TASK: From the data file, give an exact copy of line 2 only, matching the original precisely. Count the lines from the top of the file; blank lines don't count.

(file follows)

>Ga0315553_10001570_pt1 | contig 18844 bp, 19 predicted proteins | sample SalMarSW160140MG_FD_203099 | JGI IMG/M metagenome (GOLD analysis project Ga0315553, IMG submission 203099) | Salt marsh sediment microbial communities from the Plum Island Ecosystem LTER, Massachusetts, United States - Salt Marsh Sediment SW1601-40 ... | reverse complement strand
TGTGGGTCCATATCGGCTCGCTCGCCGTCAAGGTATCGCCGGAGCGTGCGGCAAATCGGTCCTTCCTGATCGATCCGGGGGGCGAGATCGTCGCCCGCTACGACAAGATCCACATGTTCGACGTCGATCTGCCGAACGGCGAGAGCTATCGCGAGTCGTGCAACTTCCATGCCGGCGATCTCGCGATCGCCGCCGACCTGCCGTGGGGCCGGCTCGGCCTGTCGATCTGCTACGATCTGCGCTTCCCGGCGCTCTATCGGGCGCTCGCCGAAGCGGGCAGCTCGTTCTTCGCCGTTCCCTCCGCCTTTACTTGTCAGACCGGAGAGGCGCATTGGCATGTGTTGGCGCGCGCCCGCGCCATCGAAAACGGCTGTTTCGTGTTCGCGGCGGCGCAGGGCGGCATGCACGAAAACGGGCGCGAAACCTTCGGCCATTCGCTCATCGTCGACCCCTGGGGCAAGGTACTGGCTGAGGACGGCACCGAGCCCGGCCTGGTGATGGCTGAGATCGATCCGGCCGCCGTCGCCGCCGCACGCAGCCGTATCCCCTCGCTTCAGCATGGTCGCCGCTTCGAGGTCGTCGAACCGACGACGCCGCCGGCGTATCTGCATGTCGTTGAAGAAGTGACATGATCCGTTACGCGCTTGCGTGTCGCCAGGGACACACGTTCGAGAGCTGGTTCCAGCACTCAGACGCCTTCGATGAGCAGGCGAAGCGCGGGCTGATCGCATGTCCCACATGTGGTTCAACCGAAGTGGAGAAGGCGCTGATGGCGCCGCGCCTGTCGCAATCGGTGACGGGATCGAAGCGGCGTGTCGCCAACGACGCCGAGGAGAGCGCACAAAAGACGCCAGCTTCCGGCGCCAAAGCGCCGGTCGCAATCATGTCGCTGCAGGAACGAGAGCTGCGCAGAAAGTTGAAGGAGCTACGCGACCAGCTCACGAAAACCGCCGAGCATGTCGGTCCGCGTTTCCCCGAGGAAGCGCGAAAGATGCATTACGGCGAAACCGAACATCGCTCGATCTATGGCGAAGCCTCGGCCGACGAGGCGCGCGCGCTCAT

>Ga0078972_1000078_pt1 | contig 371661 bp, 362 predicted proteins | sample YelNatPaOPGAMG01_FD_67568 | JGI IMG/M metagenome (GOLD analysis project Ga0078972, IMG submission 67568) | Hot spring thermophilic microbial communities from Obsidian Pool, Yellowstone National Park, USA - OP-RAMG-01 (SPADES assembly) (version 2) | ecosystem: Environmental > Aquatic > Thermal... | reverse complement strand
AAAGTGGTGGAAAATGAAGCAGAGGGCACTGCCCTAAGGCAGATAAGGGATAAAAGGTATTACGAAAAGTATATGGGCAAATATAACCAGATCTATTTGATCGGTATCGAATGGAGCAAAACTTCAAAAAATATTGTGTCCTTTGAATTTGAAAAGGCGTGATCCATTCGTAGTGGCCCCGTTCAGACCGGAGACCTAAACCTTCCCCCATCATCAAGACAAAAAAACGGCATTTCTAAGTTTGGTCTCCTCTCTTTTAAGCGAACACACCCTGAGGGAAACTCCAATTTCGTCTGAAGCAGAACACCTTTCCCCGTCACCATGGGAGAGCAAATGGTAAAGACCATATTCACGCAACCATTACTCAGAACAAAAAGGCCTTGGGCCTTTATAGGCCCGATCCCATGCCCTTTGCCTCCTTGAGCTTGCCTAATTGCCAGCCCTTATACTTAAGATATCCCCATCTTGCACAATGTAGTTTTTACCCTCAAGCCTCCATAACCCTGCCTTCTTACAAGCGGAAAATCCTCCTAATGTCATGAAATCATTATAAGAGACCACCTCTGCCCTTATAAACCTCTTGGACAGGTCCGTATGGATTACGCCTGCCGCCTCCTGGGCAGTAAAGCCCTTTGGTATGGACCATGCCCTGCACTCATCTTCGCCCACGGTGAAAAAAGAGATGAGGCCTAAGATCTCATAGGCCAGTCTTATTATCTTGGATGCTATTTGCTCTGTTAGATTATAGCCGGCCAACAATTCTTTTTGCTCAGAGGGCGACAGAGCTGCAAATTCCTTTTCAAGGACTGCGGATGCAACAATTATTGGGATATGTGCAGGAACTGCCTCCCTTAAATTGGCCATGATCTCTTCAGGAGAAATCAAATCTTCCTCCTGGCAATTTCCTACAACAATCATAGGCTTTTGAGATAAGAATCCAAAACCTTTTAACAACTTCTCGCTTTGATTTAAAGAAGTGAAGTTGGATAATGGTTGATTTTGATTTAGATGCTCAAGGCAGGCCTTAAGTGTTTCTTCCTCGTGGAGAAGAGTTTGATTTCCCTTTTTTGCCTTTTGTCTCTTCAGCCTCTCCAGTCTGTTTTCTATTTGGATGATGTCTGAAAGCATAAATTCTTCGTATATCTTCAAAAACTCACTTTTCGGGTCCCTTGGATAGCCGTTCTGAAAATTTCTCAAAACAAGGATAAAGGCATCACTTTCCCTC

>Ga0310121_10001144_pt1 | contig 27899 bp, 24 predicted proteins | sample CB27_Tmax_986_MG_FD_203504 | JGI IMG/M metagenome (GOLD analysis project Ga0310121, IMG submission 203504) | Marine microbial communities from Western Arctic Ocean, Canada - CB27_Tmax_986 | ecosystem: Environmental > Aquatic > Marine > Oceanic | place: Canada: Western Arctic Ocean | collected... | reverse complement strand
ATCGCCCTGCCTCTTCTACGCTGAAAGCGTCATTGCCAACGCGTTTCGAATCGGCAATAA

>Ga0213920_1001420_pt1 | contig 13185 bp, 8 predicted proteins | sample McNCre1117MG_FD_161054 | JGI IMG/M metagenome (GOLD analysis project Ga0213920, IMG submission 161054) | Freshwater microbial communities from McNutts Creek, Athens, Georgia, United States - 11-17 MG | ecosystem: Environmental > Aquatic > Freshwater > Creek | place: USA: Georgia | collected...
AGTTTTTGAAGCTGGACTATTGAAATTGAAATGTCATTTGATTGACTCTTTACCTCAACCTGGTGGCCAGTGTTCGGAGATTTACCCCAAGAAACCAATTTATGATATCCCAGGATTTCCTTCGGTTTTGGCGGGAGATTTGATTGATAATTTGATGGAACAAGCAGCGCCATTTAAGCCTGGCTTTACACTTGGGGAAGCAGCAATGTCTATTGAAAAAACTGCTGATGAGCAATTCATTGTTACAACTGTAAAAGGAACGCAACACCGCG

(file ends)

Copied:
TGTGGGTCCATATCGGCTCGCTCGCCGTCAAGGTATCGCCGGAGCGTGCGGCAAATCGGTCCTTCCTGATCGATCCGGGGGGCGAGATCGTCGCCCGCTACGACAAGATCCACATGTTCGACGTCGATCTGCCGAACGGCGAGAGCTATCGCGAGTCGTGCAACTTCCATGCCGGCGATCTCGCGATCGCCGCCGACCTGCCGTGGGGCCGGCTCGGCCTGTCGATCTGCTACGATCTGCGCTTCCCGGCGCTCTATCGGGCGCTCGCCGAAGCGGGCAGCTCGTTCTTCGCCGTTCCCTCCGCCTTTACTTGTCAGACCGGAGAGGCGCATTGGCATGTGTTGGCGCGCGCCCGCGCCATCGAAAACGGCTGTTTCGTGTTCGCGGCGGCGCAGGGCGGCATGCACGAAAACGGGCGCGAAACCTTCGGCCATTCGCTCATCGTCGACCCCTGGGGCAAGGTACTGGCTGAGGACGGCACCGAGCCCGGCCTGGTGATGGCTGAGATCGATCCGGCCGCCGTCGCCGCCGCACGCAGCCGTATCCCCTCGCTTCAGCATGGTCGCCGCTTCGAGGTCGTCGAACCGACGACGCCGCCGGCGTATCTGCATGTCGTTGAAGAAGTGACATGATCCGTTACGCGCTTGCGTGTCGCCAGGGACACACGTTCGAGAGCTGGTTCCAGCACTCAGACGCCTTCGATGAGCAGGCGAAGCGCGGGCTGATCGCATGTCCCACATGTGGTTCAACCGAAGTGGAGAAGGCGCTGATGGCGCCGCGCCTGTCGCAATCGGTGACGGGATCGAAGCGGCGTGTCGCCAACGACGCCGAGGAGAGCGCACAAAAGACGCCAGCTTCCGGCGCCAAAGCGCCGGTCGCAATCATGTCGCTGCAGGAACGAGAGCTGCGCAGAAAGTTGAAGGAGCTACGCGACCAGCTCACGAAAACCGCCGAGCATGTCGGTCCGCGTTTCCCCGAGGAAGCGCGAAAGATGCATTACGGCGAAACCGAACATCGCTCGATCTATGGCGAAGCCTCGGCCGACGAGGCGCGCGCGCTCAT